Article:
Another year of Flare
The 32nd edition of BFI Flare: London LGBTQ+ Film Festival has just wrapped up on the Southbank after 11 days of queer cinematic bliss. If you missed anything, many of the films will be arriving over the next several months. Here are seven of the festival’s best…
POSTCARDS FROM LONDON • The closing night film was this tricky, artful drama starring the gorgeous Harris Dickinson (Beach Rats) as a rent boy trying to survive on the streets of Soho. Surreal and provocative, it’s well worth a look (in cinemas late summer).
THE WOUND • From South Africa, this award-winning, unnerving drama is centred around an isolated Xhosa rite of passage, during which one of the mentors finds ways to express his forbidden sexuality with an old friend. And the guys who catch them bring up unexpected reactions (in cinemas 27th April).
HARD PAINT • This nakedly sexy Brazilian drama follows two Cam4 performers who get together to put on webcam shows involving pots of neon paint. And between the steamy scenes is a darkly moving romance (release to be confirmed).
THE HAPPY PRINCE • Rupert Everett writes, directs and stars in this drama about Oscar Wilde’s final years. Obviously, it’s not a laugh-fest to watch a 46-year-old fall from London’s top celebrity into poverty and illness. But Everett finds wit everywhere, the film looks beautiful and costars include Colin Firth and Emily Watson (in cinemas in June).
LOVE, SIMON • A rare mainstream American high school comedy with an offhanded gay plot, this comedy-drama centres on a teen (Jurassic World’s Nick Robinson) who falls in love with an anonymous online friend while being pushed to come out (in cinemas Friday).
MALILA: THE FAREWELL FLOWER • From Thailand, this elegiac odyssey follows a young man who has an encounter with his ex-boyfriend before deciding to do a stint as a monk, roaming through a dense, ghost-filled forest. It’s thoughtful and profound (on DVD/VOD this summer).
FREAK SHOW • Directed by Trudie Styler, this black comedy stars Alex Lawther (Departure) as a teen who revels in his fabulous queerness, despite being treated with disdain by pretty much everyone. It’s a colourful celebration of finding the tenacity to be yourself (in cinemas this autumn).
The BFI holds special Flare screenings and events all year, and there’s a range of LGBTQ+ films on BFIPlayer.
Coffee House Chronicles – review
Based on the web series, this film chronicles a series of dates that touch on a wide range of issues in mainly comical ways. Although there’s always a barbed point involved that sometimes gets preachy. But with a cast this charming, engaging at sunny locations and coffee bars around West Hollywood, it’s very easy to watch.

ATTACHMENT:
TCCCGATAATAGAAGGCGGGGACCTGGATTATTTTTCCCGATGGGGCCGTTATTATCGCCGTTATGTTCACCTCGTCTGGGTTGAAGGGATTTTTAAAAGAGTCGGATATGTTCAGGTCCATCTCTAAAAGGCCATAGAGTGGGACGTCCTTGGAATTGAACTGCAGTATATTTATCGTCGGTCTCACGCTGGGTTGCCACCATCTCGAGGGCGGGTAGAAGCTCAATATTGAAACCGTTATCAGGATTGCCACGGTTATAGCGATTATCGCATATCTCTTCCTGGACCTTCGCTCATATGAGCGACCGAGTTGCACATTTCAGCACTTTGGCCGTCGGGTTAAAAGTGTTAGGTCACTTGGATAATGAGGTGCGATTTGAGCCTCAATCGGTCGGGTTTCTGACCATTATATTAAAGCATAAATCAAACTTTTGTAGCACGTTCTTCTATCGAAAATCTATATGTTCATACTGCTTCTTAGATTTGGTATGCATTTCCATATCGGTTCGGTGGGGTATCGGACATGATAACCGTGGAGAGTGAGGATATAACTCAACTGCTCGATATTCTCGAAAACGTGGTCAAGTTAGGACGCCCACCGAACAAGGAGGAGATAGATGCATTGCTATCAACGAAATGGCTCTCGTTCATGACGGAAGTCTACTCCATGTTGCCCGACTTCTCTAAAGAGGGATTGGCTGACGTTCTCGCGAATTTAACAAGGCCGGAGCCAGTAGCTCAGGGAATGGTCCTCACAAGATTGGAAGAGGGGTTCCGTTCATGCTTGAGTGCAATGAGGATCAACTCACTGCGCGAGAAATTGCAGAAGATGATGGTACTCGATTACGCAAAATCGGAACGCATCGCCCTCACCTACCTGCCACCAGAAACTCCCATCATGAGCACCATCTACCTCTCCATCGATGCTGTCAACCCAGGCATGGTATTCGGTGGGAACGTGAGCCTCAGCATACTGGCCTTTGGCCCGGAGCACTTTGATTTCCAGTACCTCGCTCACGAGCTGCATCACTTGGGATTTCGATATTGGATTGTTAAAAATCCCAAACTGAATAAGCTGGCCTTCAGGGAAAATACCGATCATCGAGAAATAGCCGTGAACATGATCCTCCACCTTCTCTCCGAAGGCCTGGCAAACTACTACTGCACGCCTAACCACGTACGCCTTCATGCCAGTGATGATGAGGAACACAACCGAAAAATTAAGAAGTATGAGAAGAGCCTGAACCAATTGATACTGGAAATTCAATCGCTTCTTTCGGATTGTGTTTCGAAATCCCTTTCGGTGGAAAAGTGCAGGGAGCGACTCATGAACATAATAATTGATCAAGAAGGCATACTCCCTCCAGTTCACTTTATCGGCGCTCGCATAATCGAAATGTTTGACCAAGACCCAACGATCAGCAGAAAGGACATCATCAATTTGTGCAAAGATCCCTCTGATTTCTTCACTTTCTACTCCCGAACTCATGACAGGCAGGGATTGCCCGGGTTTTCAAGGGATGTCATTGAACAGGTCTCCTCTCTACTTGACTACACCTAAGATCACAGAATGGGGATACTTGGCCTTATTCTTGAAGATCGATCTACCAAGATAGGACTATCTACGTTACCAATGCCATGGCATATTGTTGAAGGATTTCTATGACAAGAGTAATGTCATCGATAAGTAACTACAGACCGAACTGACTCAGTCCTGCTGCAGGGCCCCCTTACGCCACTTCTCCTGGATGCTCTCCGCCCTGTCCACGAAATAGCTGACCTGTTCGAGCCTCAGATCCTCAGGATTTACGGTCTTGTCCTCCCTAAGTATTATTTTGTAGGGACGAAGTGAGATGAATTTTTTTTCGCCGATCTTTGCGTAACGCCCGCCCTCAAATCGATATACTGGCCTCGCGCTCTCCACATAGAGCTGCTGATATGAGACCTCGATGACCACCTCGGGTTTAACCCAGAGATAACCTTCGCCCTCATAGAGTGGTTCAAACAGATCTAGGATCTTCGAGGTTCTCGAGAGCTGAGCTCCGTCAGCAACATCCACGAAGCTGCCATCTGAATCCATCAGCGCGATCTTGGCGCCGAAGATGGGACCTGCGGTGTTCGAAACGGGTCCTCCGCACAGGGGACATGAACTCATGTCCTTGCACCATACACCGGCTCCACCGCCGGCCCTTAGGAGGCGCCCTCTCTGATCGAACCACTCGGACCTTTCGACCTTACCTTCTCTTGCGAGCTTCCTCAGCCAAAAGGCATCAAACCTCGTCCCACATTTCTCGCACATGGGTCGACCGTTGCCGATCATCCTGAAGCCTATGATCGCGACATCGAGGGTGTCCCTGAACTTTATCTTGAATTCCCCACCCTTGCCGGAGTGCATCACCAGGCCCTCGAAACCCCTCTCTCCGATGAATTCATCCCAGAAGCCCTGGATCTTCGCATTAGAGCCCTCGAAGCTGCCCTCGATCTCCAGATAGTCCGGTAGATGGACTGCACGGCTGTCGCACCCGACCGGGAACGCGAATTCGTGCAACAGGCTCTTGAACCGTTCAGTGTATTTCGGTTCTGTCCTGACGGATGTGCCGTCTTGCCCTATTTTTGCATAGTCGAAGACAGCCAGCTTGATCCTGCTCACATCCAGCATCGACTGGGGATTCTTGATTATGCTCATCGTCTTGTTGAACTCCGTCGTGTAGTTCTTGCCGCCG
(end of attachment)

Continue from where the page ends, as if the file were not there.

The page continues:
One story runs through the movie, as Eli (cute ginger Luis Selgas) goes on a couple of messy dates, has a sexy hook-up with a super-hot guy (Max Emerson) and gets advise from some straight friends. In between those scenes, there’s a guy (Darryl Stephens) haunted by his hunky ex (Chris Salvatore) as he contemplates a proposal from his sassy best pal (Drew Droege). A 30-year-old (Nicholas Downs) discovers that his date (Hunter Doohan) is only 16. Two actors (Mark Cirillo and Damian Pelliccione) in a zombie movie try to imagine if they’d like each other without the makeup.
It goes on like this: there’s a wager about sexual experience between a gay man and his straight pal; a young guy who comes to regret preferring Latinos to Asians; a trans date that brings up some unexpected secrets; a lunch between couples where the husbands are having an affair; and a guy who hires a pornstar (John Suazo) as an anniversary present for his husband. So if one of these little sketches doesn’t engage, it’s not long to wait until one does.
Much of this is rather cheesy, shot in a bland low-budget style, while the mixture of comedy and drama with bigger themes is sometimes forced. But there are moments throughout the various scenes that touch a nerve, drawing both laughter and sighs of recognition. And with this veritable who’s who of gay Los Angeles-based actors, there’s plenty of eye candy and some surprisingly strong performances as well. JC
Coffee House Chronicles is released on DVD/VOD on Monday 9th April.
Boys on Film is legal!
Yes, you need to brace yourself for the impending release of BOYS ON FILM 18: HEROES, Peccadillo’s next collection of gay shorts. Running over more than two hours, there are 10 films here, including the award-winning Mother Knows Best (Sweden), a fiendishly clever depiction of casual bigotry that’s wickedly funny and properly moving. Four of these shorts are from the UK, and the collection includes animation, teen drama, documentaries about politics and the Aids epidemic, and stars from God’s Own Country (Josh O’Connor in The Colour of His Hair) and Poldark (Henry Garrett in Daniel). We can’t wait. JC